NCEAS Project 12307

Distributed Graduate Seminar: Finding common ground in marine conservation and management

  • Ray Hilborn
  • Boris Worm

ActivityDatesFurther Information
Meeting2nd—4th May 2009Participant List  

There is increasing concern among scientists, resource managers, and the general public about the current state of marine fisheries and their supporting ecosystems. Recent scientific progress on this topic has been partly overshadowed by significant controversy on how to assess marine resources and how to address current problems in ocean management. Marine ecologists and fisheries scientists often tend to favor contrasting approaches, and we observe that these schools of thought have polarized over time. We now recognize this situation as counterproductive and propose to address this controversy where possible. To help address this concern, the National Center for Ecological analysis and Synthesis (NCEAS) is supporting a Working Group to define common ground among marine ecologists and fishery scientists by (1) developing a unifying terminology and a common analytical framework for assessing marine fisheries and ecosystem change, (2) applying this framework to a number of representative marine ecosystems around the globe, and (3) assessing management successes and failures in order to identify a set of tools that have been proven to reverse trends of degradation in marine fish stocks and ecosystems. This process should also identify areas of continued disagreement, important for focusing future research. The central question we are trying to answer is: how can we merge contrasting objectives, tools, and scientific criteria among marine ecology, fisheries science, and management into a unifying framework. We envision that this group will be acting as a catalyst for joining scientific forces in a quest to sustain and restore valuable marine resources. Clearly, one of the solutions to integrating the interests and efforts of fisheries biologists and ecologists is to expose young scientists to the goals and approaches of the various interested parties dealing with these issues. Accordingly, NCEAS will coordinate a Distributed Graduate Seminar (DGS) to involve graduate students and mentors from six universities.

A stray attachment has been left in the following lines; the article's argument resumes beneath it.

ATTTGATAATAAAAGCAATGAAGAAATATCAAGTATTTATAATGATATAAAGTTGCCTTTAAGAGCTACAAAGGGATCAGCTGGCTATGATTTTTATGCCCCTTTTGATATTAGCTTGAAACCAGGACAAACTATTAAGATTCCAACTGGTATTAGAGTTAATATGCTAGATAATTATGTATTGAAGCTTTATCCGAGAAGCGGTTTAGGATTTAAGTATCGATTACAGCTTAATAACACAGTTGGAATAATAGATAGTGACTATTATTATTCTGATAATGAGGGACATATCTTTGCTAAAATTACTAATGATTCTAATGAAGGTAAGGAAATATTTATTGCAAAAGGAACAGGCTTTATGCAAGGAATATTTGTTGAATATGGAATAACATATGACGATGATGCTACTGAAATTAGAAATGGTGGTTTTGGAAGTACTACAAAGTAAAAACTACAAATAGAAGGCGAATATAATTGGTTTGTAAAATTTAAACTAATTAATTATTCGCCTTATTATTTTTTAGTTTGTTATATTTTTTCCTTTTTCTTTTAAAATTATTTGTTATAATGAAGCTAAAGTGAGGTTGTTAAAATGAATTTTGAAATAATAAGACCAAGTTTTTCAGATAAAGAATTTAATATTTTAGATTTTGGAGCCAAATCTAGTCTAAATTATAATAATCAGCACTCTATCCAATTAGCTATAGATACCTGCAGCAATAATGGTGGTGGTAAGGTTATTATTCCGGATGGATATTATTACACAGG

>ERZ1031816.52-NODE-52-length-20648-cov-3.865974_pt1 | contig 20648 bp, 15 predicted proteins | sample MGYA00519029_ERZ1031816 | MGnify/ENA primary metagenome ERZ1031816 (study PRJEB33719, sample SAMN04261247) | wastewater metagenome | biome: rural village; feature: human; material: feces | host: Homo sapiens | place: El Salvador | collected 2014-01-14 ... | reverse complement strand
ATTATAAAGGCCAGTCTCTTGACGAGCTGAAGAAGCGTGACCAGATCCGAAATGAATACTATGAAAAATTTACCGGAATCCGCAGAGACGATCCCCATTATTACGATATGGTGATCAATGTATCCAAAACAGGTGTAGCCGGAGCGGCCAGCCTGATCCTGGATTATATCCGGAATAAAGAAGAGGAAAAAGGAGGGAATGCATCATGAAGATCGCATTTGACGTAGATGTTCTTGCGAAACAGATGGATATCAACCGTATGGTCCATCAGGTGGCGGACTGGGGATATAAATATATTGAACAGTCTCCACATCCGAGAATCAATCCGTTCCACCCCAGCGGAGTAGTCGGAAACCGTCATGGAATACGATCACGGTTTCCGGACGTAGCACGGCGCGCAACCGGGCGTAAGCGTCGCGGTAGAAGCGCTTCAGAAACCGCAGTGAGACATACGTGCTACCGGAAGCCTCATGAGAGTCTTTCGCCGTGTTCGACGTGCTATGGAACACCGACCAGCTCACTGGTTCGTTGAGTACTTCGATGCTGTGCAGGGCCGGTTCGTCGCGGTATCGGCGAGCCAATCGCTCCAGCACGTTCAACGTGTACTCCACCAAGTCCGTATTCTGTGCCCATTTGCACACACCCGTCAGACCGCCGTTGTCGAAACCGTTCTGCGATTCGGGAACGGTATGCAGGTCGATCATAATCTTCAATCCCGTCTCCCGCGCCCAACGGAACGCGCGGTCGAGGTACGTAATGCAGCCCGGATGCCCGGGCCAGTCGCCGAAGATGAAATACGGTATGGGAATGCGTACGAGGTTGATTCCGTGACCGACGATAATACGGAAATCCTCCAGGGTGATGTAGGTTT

TypeProducts of NCEAS Research
Journal Article Branch, Trevor A.; Watson, Reg; Fulton, Elizabeth A.; Jennings, Simon; McGilliard, Carey R.; Pablico, Grace T.; Ricard, Daniel; Tracey, Sean R. 2010. The trophic fingerprint of marine fisheries. Nature. Vol: 468. Pages 431-435. (Online version)
Journal Article Branch, Trevor A.; Jensen, Olaf P.; Ricard, Daniel; Ye, Yimin; Hilborn, Ray. 2011. Contrasting global trends in marine fishery status obtained from catches and from stock assessments. Conservation Biology. Vol: 25(4). Pages 777-786. (Online version)
Journal Article Collie, Jeremy; Minto, Coilin; Worm, Boris; Bell, Richard. 2013. Predation on Prerecruits Can Delay Rebuilding of Depleted Cod Stocks. Bulletin of Marine Science. Vol: 89(1). Pages 107-122.
Journal Article Cope, Jason M.; Punt, Andre. 2009. Length-based reference points for data-limited situations: Applications and restrictions. Marine and Coastal Fisheries-Dynamics, Management, and Ecosystem Science. Vol: 1. Pages 169-186.
Journal Article Hutchings, Jeffrey A.; Minto, Coilin; Ricard, Daniel; Baum, Julia K.; Jensen, Olaf P. 2010. Trends in the abundance of marine fishes. Canadian Journal of Fisheries and Aquatic Sciences. Vol: 67(8). Pages 1205-1210.
Journal Article Pinsky, Malin L.; Jensen, Olaf P.; Ricard, Daniel; Palumbi, Stephen R. 2011. Unexpected patterns of fisheries collapse in the world's oceans. Proceedings of the National Academy of Sciences. Vol: 108. Pages 8317-8322. (Online version)
Journal Article Ricard, Daniel; Branton, R. M.; Clark, Donald W.; Hurley, Peter. 2010. Extracting groundfish survey indices from the ocean biogeographic information system (OBIS): An example from Fisheries and Oceans Canada. ICES Journal of Marine Science. Vol: 67(4). Pages 638-645.
Journal Article Sethi, Suresh; Branch, Trevor A.; Watson, Reg. 2010. Global fishery development patterns are driven by profit but not trophic level. Proceedings of the National Academy of Sciences. Vol: 107(27). Pages 12163-12167.
Journal Article Worm, Boris; Hilborn, Ray; Baum, Julia K.; Branch, Trevor A.; Collie, Jeremy; Costello, Christopher; Fogarty, Michael J.; Fulton, Elizabeth A.; Hutchings, Jeffrey A.; Jennings, Simon; Jensen, Olaf P.; Lotze, Heike K.; Mace, Pamela M.; McClanahan, Timothy R.; Minto, Coilin; Palumbi, Stephen R.; Parma, Ana Maria; Ricard, Daniel; Rosenberg, Andrew A.; Watson, Reg; Zeller, Dirk. 2009. Rebuilding Global Fisheries. Science. Vol: 325. Pages 578-585.